Mary's musings

Mary Hoffman, author of over 90 children's books, including the Stravaganza series and Amazing Grace, has begun a web journal which will be updated roughly once a week. You can read more on

Sunday, December 10, 2006

Christmas begins at home

We set off to go to the Bourton-on-the-Water turning on of the Christmas lights on December 1st. We go every year and all the shops are open late, with staff in Victorian costume, handing out thimblefuls of mulled wine and bites of mince pie. It's an invalyuable source of stocking fillers and we always enjoy seeing the baby reindeer.

Anyway, this year it was raining and we just couldn't get into either of the carparks, so sadly turned round and came home. But we'd rung Jess to say it was a washout and when we got back to our house, were greeted by a hall full of tea-lights and incense, a Christmas garland and, in the kitchen, a plate of mince pies and glasses of sherry and port already poured. It was such a sweet thing for her to have done - she'd dashed to the supermarket and got the pies and garland and rummaged through the CDs to find Christmassy music.

So our evening was rescued, even if we couldn't buy any stocking fillers and the cats had to be substitute reindeer.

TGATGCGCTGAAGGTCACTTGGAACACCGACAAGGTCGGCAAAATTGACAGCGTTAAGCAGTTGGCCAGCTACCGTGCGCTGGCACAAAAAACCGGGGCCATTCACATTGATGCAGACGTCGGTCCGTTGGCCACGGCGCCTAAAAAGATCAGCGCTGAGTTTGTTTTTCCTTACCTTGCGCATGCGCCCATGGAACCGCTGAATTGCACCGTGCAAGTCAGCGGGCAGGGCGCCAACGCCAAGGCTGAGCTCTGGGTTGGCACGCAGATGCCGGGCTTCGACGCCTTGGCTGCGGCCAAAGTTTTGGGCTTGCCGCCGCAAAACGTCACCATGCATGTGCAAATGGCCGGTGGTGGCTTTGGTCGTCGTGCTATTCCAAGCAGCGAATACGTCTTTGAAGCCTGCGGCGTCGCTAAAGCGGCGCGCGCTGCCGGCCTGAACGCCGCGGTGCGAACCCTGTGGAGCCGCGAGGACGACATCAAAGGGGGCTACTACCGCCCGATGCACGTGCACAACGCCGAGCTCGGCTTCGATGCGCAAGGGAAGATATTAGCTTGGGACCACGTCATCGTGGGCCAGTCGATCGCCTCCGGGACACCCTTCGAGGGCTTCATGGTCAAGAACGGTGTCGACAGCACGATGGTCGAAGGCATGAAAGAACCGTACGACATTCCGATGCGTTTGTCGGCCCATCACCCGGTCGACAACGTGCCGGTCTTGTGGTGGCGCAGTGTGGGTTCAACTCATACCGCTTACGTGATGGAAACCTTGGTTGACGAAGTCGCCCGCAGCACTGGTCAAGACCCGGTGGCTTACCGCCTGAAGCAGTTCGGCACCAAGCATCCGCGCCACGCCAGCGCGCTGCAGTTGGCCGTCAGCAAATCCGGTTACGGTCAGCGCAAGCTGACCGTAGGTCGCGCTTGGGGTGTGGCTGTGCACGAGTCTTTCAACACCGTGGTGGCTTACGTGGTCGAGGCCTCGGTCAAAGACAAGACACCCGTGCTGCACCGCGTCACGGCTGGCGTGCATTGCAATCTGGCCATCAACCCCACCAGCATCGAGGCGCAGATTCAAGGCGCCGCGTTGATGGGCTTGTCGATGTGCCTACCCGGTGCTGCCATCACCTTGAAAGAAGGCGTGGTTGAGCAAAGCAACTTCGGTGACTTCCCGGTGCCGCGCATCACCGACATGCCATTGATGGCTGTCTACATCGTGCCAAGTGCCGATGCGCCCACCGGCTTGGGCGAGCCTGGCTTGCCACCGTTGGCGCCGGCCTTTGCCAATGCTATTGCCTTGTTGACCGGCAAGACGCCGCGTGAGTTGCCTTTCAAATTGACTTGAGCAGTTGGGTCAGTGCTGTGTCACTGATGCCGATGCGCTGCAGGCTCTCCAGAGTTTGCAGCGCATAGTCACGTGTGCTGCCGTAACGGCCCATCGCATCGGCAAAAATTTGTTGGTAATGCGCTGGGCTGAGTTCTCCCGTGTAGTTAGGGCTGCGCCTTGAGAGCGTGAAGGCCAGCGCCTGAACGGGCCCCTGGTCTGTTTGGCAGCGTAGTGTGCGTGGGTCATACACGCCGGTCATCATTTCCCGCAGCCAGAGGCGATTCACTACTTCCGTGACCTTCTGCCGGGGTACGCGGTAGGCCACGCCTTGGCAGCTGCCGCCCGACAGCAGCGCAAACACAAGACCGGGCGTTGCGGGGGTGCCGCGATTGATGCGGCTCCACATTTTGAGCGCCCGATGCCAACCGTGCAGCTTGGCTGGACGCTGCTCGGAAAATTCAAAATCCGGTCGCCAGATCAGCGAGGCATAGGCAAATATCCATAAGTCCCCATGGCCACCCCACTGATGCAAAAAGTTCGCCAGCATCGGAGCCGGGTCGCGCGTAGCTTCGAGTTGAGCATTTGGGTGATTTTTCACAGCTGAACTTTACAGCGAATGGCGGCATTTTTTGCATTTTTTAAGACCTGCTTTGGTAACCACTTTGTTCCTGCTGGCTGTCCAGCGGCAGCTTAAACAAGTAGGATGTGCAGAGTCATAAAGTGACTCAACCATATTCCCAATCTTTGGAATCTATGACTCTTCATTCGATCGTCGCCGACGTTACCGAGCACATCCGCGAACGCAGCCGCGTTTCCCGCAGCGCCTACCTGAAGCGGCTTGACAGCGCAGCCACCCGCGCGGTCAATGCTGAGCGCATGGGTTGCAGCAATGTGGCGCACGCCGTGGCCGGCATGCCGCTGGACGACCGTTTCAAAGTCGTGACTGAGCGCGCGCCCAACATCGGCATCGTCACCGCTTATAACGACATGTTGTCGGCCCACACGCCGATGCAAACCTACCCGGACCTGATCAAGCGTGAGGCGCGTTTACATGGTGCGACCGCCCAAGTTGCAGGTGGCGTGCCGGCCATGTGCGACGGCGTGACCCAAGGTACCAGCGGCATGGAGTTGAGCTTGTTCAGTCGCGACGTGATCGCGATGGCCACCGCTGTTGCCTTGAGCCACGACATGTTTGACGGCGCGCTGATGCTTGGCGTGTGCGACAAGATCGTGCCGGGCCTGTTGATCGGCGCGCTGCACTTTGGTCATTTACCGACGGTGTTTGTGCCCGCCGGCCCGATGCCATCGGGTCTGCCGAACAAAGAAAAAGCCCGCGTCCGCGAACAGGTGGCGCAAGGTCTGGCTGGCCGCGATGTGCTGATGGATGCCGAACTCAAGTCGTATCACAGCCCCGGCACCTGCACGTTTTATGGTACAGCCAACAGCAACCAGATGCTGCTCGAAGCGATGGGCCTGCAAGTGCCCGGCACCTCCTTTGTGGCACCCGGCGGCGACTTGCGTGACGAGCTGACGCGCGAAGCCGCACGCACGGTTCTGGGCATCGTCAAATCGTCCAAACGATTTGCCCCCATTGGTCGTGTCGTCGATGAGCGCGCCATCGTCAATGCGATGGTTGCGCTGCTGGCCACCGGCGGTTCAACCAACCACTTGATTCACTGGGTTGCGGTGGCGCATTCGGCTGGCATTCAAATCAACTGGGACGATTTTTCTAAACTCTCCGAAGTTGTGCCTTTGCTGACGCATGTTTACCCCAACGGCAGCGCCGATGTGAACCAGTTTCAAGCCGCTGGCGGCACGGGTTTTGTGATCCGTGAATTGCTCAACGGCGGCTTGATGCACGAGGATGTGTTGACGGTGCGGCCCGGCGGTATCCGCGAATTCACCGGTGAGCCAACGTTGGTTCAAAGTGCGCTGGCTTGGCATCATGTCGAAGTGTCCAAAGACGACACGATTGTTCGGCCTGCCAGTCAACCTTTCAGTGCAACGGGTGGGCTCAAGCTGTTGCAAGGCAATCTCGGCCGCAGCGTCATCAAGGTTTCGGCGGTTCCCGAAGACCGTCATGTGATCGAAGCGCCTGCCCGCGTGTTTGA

The next day we went to London to see the At Home in Renaissance Italy with Bex. It was the second time for me but the first for her and Stevie. It stood up well to a second viewing, as did the new V and A restaurant in the William Morris room. When we came out it was dark and people were skiting on the ice-rink outside the natural History Museum. It was like a Breughel.

This week I saw Ferris Bueller's Day Off and School of Rock, both on Film Four. These had been gaps in my education for a long time. I liked FB somewhat better - it's amazing how fresh-faced Matthew Broderick still looks 20 years later, playing Bloom in the film version of The Producers. Such a shame he married Sarah-Jessica Parker. Tony Bradman told me School of Rock was the best film he had ever seen and it wasn't quite that for me. I didn't find Jack Black quite likeable enough - he's like that big, embarrassing friend you had when you were a teenager, who always took things a bit too far.

I read and am still reading Sibilla Aleramo's Una Donna, which is our set book for Italian. It was first published in 1906 and is heavily autobiographical. Since she had a supremely miserable life, in spite of being very beautiful and intelligent, it should be heavy-going, but it is a very easy read. I listened to the two CDs I bought at the At Home in Renaissance Italy exhibition - perfect for background music while writing Christmas cards.


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